Ten Reasons the West Should Pay Attention to Islamic Finance
Here are ten good ways that your efforts in trying to understand Islamic finance can reap long-term dividends — and why you should share your newfound knowledge with others who are working in (or planning to work in) the financial industry.
Islamic and conventional finance can coexist
The primary focus of sharia is the promotion of social justice. A financial industry built on sharia compliance doesn’t threaten the Western world or seek to undermine conventional financial structures. Instead, it recognizes that for some people, especially Muslims, traditional banking, investment, and insurance products don’t fit the bill.
A vibrant Islamic finance industry can and will exist in the future alongside its conventional counterpart. In fact, the Islamic financial industry will thrive in part because its conventional counterpart recognizes its value and makes an effort to participate in its success.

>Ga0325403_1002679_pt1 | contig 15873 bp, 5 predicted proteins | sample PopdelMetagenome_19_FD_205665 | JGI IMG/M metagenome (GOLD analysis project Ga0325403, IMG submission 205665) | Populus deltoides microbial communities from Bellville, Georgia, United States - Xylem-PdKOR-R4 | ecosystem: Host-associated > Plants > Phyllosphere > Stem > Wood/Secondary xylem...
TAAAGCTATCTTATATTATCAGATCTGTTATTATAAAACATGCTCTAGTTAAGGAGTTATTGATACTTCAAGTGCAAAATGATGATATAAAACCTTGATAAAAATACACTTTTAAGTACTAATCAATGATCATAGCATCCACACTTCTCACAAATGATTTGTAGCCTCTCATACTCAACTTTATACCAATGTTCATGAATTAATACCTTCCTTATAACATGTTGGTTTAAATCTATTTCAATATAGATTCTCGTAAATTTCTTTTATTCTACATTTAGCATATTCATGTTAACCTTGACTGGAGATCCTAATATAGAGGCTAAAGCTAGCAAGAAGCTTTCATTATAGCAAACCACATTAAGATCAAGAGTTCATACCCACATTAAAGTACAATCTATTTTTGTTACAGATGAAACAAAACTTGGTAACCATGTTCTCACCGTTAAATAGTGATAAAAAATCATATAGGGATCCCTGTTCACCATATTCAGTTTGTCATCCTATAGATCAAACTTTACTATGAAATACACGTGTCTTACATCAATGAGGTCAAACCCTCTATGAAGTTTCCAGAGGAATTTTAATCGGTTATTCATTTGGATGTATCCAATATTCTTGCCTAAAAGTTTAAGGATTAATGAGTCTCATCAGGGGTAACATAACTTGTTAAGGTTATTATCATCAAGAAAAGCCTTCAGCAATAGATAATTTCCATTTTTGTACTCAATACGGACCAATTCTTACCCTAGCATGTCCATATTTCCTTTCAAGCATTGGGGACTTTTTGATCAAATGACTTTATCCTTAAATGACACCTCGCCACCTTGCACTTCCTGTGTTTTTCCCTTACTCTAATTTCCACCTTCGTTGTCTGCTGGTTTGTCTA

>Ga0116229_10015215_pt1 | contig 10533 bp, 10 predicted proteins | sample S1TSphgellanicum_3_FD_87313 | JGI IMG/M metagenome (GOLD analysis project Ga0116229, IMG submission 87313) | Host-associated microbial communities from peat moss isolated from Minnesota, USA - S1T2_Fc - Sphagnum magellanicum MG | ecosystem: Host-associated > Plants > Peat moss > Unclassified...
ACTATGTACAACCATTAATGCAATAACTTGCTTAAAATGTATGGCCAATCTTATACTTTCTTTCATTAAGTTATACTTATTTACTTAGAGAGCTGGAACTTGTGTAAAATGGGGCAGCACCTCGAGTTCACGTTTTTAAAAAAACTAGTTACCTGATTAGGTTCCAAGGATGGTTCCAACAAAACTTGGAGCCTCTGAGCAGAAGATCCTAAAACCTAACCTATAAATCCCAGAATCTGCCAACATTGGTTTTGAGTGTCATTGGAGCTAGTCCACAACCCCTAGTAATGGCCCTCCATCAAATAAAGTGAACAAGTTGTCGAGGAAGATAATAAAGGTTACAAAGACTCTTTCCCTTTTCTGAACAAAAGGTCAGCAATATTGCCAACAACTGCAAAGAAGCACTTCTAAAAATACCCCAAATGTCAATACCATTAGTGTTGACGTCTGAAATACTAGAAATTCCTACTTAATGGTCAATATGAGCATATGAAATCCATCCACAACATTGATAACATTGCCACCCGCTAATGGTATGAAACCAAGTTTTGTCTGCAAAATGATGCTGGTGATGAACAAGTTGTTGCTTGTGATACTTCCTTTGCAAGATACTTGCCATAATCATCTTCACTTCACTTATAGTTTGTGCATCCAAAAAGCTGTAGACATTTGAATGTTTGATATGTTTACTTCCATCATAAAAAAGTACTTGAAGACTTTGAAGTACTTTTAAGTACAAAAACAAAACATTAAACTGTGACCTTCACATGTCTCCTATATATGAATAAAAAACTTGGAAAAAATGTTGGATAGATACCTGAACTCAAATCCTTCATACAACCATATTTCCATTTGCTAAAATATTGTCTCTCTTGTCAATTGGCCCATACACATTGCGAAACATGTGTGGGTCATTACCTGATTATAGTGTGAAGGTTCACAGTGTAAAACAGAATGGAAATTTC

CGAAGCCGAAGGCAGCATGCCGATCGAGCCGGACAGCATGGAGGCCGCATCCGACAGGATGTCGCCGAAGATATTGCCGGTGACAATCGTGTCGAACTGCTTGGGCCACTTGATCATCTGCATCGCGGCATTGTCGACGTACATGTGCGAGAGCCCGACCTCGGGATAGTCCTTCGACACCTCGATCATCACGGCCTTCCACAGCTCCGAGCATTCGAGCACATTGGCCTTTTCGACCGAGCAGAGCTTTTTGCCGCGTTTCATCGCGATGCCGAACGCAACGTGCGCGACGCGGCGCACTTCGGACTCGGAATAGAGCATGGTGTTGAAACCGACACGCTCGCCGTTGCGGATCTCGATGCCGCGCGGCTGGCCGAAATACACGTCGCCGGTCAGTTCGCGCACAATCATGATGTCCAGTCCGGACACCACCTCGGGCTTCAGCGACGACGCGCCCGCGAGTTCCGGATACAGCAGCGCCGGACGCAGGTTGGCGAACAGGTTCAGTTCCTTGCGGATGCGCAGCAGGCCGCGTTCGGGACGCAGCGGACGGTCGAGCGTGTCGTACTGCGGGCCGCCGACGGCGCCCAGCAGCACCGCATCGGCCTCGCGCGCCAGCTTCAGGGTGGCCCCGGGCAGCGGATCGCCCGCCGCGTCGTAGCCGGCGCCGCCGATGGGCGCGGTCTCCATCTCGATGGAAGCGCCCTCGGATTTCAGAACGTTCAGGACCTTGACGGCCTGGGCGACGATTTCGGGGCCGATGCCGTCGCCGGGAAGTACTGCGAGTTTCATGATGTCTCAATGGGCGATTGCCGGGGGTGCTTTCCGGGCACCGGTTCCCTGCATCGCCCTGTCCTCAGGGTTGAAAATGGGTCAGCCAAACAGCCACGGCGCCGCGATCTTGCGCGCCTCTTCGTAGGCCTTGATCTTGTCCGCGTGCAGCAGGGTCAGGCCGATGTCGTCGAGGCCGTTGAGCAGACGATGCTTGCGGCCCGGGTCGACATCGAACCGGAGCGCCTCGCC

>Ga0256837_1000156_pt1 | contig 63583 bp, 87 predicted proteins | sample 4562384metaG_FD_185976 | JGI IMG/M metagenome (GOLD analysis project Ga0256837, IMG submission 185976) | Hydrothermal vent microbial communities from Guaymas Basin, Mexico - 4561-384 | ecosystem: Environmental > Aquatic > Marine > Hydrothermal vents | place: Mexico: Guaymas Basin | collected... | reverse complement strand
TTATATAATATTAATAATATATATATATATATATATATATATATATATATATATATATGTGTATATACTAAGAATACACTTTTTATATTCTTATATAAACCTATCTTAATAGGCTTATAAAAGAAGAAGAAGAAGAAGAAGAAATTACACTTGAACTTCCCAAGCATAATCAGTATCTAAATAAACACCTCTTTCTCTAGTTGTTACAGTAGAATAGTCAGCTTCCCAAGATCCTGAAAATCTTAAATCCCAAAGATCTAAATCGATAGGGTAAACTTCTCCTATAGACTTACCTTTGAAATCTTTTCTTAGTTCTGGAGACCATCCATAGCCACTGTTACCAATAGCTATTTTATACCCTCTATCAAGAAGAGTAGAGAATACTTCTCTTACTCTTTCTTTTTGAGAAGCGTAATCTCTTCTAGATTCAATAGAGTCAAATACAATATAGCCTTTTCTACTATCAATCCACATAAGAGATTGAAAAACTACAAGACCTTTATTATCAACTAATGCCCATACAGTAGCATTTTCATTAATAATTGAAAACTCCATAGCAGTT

The industry is poised for growth
The modern Islamic financial industry has grown up and out to encompass new products, involve new markets, and attract many new customers. Substantial growth will continue for many years to come.
The global asset value of the Islamic finance industry in 2011 was estimated to be $1 trillion. By 2016, some experts project that amount to be $5 trillion — a huge increase.
Predictions about the growth of Islamic finance institutions and instruments vary. Some say to expect 10 or 15 percent growth each year in the coming decade; others anticipate 30 percent growth per year or even more.
The Gulf is rich in oil (and cash)
A key factor influencing the optimistic perspective on the Islamic finance industry is the wealth concentrated in the countries of the Gulf Cooperation Council (GCC) — Bahrain, Kuwait, Oman, Qatar, Saudi Arabia, and United Arab Emirates.
Almost half of the world’s oil and gas reserves are in the Gulf region, and although many governments are actively seeking to reduce their dependence on oil and gas, large-scale alternative energy projects will take time to develop.
Some of the world’s wealthiest countries and individuals are looking for sharia-compliant products in which to invest. As more sharia-compliant products emerge to fulfill customer objectives (including returns and liquidity), more Gulf wealth — more global money, period — will funnel into Islamic financial products.